The pros and cons of reinvesting your dividends

Julie Brownlee, Fsp Invest, 13 Nov. 2014

Tags: dividends, reinvesting dividends, advantages of reinvesting dividends, disadvantages of reinvesting dividends, compounding, investment strategy,

If you hold a number of income paying stocks, have you thought about reinvesting those dividends until you actually need the income?

Taking small bi-annual payments from your shares is certainly a nice thing. But if you reinvested those dividends, you could make your money work much harder for you.

This is all thanks to compounding.

So if you’re seriously thinking about reinvesting your dividends, what are the pros and cons of following a strategy like this?

Let’s take a closer look…

The advantages of reinvesting your dividends

Reinvesting your dividends is easy
Once you’ve made your investments into dividend paying stocks, it’s easy to reinvest your dividends. Then you can just sit back and let time do the hard work for you.

The only thing you need to do is periodically check your companies are still performing well and paying you dividends, Marc Lichtenfeld in Investment U explains.

Reinvesting your dividends stops you from overtrading
By buying and holding shares for the long-term to benefit from their dividends, it stops you from overtrading.

Overtrading means you end up spending a lot of money on commissions and fees to your stockbroker, which eats into your returns.

It also stops you from selling your investments at the wrong time.

Reinvesting your dividends works
Reinvesting your dividends allows compounding to work its magic. Overtime, your money will snowball.

Albert Einstein famously said that compounding was the most powerful force in nature.

The disadvantages of reinvesting your dividends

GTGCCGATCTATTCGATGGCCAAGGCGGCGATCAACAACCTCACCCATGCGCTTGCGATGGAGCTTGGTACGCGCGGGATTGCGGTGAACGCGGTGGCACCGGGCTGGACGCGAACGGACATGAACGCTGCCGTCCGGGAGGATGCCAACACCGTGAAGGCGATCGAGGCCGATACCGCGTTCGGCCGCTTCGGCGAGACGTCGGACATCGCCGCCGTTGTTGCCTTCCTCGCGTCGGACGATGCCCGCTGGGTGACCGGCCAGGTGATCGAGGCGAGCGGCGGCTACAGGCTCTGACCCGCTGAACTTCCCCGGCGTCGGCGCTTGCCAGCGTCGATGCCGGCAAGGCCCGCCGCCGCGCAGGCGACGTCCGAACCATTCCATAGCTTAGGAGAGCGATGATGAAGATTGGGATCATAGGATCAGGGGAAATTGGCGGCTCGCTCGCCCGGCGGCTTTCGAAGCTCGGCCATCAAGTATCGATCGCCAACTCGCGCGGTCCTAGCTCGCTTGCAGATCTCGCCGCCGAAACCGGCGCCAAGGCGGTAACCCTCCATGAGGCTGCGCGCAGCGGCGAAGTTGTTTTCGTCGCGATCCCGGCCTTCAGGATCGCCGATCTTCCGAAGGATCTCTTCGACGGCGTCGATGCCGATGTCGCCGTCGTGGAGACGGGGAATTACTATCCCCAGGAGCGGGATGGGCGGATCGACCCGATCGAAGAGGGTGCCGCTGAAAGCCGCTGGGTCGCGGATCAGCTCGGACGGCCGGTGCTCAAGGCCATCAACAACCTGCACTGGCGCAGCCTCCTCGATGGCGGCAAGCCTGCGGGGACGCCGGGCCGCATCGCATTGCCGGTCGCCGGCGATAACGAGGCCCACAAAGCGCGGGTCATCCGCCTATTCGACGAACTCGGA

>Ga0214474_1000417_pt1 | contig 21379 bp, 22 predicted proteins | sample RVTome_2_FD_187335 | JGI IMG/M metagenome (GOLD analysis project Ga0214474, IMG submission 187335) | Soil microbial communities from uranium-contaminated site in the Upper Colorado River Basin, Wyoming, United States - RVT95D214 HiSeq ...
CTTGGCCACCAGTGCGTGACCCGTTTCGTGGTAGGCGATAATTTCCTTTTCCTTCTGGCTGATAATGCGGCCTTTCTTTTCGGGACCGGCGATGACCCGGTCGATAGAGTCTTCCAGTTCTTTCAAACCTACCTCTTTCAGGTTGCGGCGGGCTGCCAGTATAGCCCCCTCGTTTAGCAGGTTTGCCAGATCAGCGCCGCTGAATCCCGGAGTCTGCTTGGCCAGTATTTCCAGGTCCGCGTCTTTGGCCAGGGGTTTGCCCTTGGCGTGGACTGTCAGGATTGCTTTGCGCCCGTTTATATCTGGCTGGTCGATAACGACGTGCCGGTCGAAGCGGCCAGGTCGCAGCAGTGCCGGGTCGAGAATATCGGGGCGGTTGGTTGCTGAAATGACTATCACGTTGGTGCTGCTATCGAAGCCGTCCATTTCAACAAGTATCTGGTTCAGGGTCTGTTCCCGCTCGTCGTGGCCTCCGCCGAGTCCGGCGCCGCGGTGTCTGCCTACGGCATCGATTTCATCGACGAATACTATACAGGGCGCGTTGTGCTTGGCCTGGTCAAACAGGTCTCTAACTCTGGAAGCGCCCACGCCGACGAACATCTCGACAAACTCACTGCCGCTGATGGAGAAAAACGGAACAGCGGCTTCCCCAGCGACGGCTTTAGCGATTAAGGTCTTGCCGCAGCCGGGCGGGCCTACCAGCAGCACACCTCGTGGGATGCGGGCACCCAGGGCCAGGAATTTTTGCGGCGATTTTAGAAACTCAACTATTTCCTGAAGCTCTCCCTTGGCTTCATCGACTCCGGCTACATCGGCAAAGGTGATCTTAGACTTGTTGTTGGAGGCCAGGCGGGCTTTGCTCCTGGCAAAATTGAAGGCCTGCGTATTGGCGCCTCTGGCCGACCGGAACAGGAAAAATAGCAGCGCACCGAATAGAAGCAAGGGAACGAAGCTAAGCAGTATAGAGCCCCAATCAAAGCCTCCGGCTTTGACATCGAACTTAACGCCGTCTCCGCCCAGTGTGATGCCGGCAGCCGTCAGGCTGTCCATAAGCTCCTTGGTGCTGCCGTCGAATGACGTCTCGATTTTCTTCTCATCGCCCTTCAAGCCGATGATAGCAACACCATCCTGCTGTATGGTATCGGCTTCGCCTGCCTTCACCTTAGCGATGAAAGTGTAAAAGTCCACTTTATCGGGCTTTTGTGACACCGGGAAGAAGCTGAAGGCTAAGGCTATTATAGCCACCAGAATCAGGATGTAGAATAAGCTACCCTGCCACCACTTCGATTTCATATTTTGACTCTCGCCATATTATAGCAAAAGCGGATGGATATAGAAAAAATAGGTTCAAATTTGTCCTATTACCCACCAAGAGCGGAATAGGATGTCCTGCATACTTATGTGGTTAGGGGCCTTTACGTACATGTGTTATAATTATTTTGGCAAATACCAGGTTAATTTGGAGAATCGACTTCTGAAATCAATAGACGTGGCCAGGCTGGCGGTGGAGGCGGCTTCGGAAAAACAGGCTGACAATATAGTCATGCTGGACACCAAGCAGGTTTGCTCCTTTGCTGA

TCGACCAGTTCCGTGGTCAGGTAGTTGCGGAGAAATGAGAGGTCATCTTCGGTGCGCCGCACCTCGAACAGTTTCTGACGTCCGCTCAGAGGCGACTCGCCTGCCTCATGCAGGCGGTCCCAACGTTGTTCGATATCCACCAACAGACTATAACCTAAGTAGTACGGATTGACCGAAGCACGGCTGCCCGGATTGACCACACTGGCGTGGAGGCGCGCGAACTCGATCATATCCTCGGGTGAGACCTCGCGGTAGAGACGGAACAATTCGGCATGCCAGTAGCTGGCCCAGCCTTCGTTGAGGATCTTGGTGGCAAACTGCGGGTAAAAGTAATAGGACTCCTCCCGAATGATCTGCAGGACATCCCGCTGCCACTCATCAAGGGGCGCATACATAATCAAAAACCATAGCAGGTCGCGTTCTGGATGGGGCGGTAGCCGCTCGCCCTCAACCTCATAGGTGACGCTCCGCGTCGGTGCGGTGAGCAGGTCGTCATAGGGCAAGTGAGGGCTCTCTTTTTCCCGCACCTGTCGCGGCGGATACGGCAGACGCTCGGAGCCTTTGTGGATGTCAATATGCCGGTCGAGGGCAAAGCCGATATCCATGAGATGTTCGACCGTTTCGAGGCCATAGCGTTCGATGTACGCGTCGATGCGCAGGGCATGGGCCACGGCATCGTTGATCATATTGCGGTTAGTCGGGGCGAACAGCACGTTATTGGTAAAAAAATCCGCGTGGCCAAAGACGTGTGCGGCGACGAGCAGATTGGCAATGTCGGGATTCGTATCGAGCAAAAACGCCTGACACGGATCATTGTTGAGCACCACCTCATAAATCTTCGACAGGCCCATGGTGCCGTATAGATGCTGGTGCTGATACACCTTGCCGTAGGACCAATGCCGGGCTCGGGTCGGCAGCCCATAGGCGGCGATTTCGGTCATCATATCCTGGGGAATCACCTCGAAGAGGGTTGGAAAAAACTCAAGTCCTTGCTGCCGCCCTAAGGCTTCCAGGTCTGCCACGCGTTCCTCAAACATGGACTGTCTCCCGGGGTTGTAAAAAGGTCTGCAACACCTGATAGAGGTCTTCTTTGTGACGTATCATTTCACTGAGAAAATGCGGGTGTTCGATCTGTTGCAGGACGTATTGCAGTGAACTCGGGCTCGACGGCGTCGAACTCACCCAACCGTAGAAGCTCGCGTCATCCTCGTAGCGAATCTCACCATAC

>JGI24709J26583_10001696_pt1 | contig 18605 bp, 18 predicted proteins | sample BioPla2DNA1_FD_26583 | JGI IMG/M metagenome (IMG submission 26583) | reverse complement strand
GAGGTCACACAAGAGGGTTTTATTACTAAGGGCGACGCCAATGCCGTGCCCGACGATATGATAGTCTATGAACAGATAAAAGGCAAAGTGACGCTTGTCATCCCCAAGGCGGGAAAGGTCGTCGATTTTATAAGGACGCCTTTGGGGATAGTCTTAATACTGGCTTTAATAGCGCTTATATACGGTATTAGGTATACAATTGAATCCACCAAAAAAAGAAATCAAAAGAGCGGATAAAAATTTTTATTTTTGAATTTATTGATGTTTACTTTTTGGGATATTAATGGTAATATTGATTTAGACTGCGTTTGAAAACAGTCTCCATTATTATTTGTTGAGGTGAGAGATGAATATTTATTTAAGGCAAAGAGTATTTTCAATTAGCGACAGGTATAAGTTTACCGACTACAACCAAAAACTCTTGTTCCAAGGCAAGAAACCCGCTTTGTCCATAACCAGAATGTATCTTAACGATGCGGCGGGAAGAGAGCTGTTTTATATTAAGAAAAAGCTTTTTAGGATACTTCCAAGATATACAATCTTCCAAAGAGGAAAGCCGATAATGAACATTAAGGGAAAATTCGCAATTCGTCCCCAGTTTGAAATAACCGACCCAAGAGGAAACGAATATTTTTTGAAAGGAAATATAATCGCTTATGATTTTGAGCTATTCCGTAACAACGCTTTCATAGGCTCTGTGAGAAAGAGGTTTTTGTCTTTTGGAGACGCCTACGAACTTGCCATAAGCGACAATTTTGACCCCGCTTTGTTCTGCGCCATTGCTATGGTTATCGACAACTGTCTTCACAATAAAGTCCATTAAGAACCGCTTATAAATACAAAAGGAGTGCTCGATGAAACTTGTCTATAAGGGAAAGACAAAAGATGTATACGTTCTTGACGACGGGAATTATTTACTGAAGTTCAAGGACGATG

Reinvesting your dividends is a boring strategy to follow
By reinvesting your dividends, you need to buy and hold. And hold for the long-term.

For many investors, this seems a boring investment strategy, but that doesn’t mean it doesn’t work.

If you love trading, set some money aside in a separate account for this purpose.

Reinvesting your dividends take time
Compounding doesn’t happen overnight. And over the first few years, it might not look like a lot is happening.

But over the long-term, it will start to gather momentum.

Reinvesting your dividends means you need to have faith in your research
For this strategy to work, you need to hold your shares, even if the market is crashing. Lower share prices means you can buy more shares with your dividends.

The more shares you own, the more dividends you’ll receive, which you can use to buy more shares.

To get the best out of this investment strategy, you need to let your money compound for as long as possible. The earlier you start, the better.

So there you have it, the pros and cons of reinvesting your dividends.

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